We review the Arturia Keylab 88 to see if it can replace all your other Midi controllers. Could this be the all-in-one controller you’ve been looking for?
If you are looking for a high quality and feature rich midi keyboard that could replace every other controller on your desk, or be your best friend on the road then we might have the one for you! The Keylab line-up are Arturia’s flagship range of premium midi keyboards so I wanted to have a closer look at the Keylab 88 to see if it is worth all the hype.
One thing to note here is that the controllers in the KeylLab line-up share many of the same features, in particular how the hardware has been optimized for Arturia’s Analog Lab software, and so much of this article applies across all the Keylab keyboards. So if you are interested in the 25, 49 or 61 Keylab models then this article will still have some relevance to you!
So back to the Arturia Keylab 88 review, apart from being very good-looking (in my opinion) is it really worth the price tag? Can it really replace all the controllers on my desk?
Let’s jump in and take a look!
Let’s start with the top face of the hardware where we get; 6 transport switches, 13 general purpose switches, 9 faders, 11 encoders, 2 clickable encoders, 88 hammer action velocity sensitive weighted keys, pitch and modulation wheels and 16 velocity sensitive pads. There is also a small 32 character screen and all this comes in a form factor of 129.5 x 34.9 x 10.8 cm and weighing in at 14.7 kg.
Along the back face we see A power switch, USB port, Midi in/out ports, Expression input, sustain input, aux pedal input and a breath controller input (for a Yamaha BC3 or similar if you can get your hands on one).
At 14.7 kg (32.5 lb) this thing is actually quite light when compared to other 88 keyboard controllers on the market and this is mostly achieved by the solid metal outer construction. I am not put off by the lighter than average weight of the Keylab 88 considering that it is just a midi keyboard with no speakers or built in PSU and that it is aimed at the performing musician even more so than the producer. The unit is framed at the sides by wood panels giving it a very retro synth look, the signature design look Arturia has adopted in the Keylab line-up. The keys are Fatar TP100LRs so they have a realistic piano feel to them and being a hammer style key you can expect a little more from them than you would from just weighted keys. See our article here for more info on weighted keys. The pads are somewhere between the Akai MPC pads and NI Maschine in terms of how hard the pads feel under your fingers. This is totally fine giving them a very playable feel without leaving your fingers numb after a long session.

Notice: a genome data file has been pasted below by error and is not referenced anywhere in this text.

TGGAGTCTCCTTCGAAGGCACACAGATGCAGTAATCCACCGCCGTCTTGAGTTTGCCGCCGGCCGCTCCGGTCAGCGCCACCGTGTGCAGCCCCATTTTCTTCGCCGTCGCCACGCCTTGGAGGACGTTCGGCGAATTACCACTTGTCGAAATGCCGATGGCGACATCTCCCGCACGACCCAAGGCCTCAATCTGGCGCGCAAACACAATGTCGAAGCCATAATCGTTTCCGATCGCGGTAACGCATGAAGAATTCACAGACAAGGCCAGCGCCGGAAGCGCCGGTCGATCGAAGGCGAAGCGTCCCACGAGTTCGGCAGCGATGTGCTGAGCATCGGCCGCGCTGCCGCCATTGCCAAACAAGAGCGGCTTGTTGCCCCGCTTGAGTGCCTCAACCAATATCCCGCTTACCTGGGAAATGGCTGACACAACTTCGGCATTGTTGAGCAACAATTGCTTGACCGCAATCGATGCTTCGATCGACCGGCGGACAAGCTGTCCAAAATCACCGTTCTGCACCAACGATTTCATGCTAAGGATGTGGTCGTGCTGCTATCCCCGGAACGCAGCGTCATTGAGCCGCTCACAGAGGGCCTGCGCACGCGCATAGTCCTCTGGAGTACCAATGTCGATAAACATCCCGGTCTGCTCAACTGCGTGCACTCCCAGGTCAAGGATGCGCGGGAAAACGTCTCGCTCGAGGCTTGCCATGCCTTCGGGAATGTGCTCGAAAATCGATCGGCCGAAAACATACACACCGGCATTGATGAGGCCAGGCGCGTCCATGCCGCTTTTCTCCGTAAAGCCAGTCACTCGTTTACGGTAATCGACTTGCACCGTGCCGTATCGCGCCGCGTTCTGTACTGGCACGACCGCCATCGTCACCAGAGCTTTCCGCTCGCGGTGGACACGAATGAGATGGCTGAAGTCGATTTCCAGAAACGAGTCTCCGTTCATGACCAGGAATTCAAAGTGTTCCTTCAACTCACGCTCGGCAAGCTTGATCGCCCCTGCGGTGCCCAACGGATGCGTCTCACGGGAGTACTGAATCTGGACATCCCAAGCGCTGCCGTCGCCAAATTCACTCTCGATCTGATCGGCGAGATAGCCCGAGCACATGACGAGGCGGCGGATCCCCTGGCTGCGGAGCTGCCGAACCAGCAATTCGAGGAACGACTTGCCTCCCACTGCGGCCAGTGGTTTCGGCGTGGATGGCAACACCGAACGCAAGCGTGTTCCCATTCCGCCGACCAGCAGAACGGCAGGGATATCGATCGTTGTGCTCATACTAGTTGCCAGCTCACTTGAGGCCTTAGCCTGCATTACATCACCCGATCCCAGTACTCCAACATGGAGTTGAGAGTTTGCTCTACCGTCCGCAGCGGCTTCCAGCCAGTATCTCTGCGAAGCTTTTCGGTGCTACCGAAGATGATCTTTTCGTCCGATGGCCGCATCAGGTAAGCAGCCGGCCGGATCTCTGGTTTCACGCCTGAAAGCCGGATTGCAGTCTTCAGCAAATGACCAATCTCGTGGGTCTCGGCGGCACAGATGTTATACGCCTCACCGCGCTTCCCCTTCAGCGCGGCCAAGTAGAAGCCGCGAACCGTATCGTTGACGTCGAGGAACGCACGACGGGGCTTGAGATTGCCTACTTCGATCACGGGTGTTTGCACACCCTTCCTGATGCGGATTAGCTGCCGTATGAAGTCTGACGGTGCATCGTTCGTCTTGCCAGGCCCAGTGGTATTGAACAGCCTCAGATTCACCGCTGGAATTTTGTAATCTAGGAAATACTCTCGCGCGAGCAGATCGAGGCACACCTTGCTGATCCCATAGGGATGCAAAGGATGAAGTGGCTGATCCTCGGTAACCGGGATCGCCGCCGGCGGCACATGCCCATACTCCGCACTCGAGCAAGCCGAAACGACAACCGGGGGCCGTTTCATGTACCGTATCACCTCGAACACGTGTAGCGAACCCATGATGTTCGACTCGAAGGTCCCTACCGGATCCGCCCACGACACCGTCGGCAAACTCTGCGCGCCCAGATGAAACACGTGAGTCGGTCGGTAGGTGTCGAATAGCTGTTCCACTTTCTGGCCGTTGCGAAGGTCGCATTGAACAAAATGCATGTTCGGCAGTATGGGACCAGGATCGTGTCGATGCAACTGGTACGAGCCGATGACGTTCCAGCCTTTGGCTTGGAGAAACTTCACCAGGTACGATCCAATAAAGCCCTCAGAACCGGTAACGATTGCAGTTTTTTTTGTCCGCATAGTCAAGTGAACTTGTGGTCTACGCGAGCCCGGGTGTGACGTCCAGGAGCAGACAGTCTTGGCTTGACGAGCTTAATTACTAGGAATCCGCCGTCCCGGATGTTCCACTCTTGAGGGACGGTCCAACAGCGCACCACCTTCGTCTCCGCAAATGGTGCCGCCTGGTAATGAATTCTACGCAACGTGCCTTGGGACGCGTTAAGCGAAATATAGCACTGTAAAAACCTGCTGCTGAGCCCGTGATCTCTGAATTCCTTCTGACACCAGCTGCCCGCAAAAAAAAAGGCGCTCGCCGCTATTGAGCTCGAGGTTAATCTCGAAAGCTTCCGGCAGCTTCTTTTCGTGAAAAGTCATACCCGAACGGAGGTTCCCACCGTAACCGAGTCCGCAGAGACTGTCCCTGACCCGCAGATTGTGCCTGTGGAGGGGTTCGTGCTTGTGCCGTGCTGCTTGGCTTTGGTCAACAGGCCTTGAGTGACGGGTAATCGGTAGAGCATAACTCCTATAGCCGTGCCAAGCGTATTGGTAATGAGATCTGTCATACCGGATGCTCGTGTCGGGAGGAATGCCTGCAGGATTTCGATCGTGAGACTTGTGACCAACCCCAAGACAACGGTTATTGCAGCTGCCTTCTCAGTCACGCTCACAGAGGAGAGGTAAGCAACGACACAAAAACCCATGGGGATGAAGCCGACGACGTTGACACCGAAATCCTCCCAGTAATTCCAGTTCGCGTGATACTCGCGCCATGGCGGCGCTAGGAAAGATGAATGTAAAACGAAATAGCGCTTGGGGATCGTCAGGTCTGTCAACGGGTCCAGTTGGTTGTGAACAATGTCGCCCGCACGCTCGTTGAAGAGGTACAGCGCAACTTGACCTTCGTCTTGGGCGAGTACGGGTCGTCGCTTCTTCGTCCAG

So the Keylab 88 is a well-built and feature rich controller at the hardware level, it may not be as heavy as other 88 key units out there but it has it where it counts. As always when choosing an instrument for yourself I must advise you to go and try it out for yourself first! Much of what you will like and dislike about the hardware of a midi controller is subjective and so your best bet is to see the unit and ask yourself questions like; do the keys feel right to me? Can I control the encoders, are they in the correct place for my work flow. Do the pads feel good and do I have a feel for how the velocity curve in the hardware works?
I also ask myself one more question when looking to buy a new instrument of any kind. When I look at it, does it make me want to pick it up and play? For me this is the most important question because not only does it encompass the above questions but also if I have an instrument I can’t get away from then that is worth more than one that I am not bothered about playing. At that point any flimsiness in the fader or sogginess of the keys go away and I just play.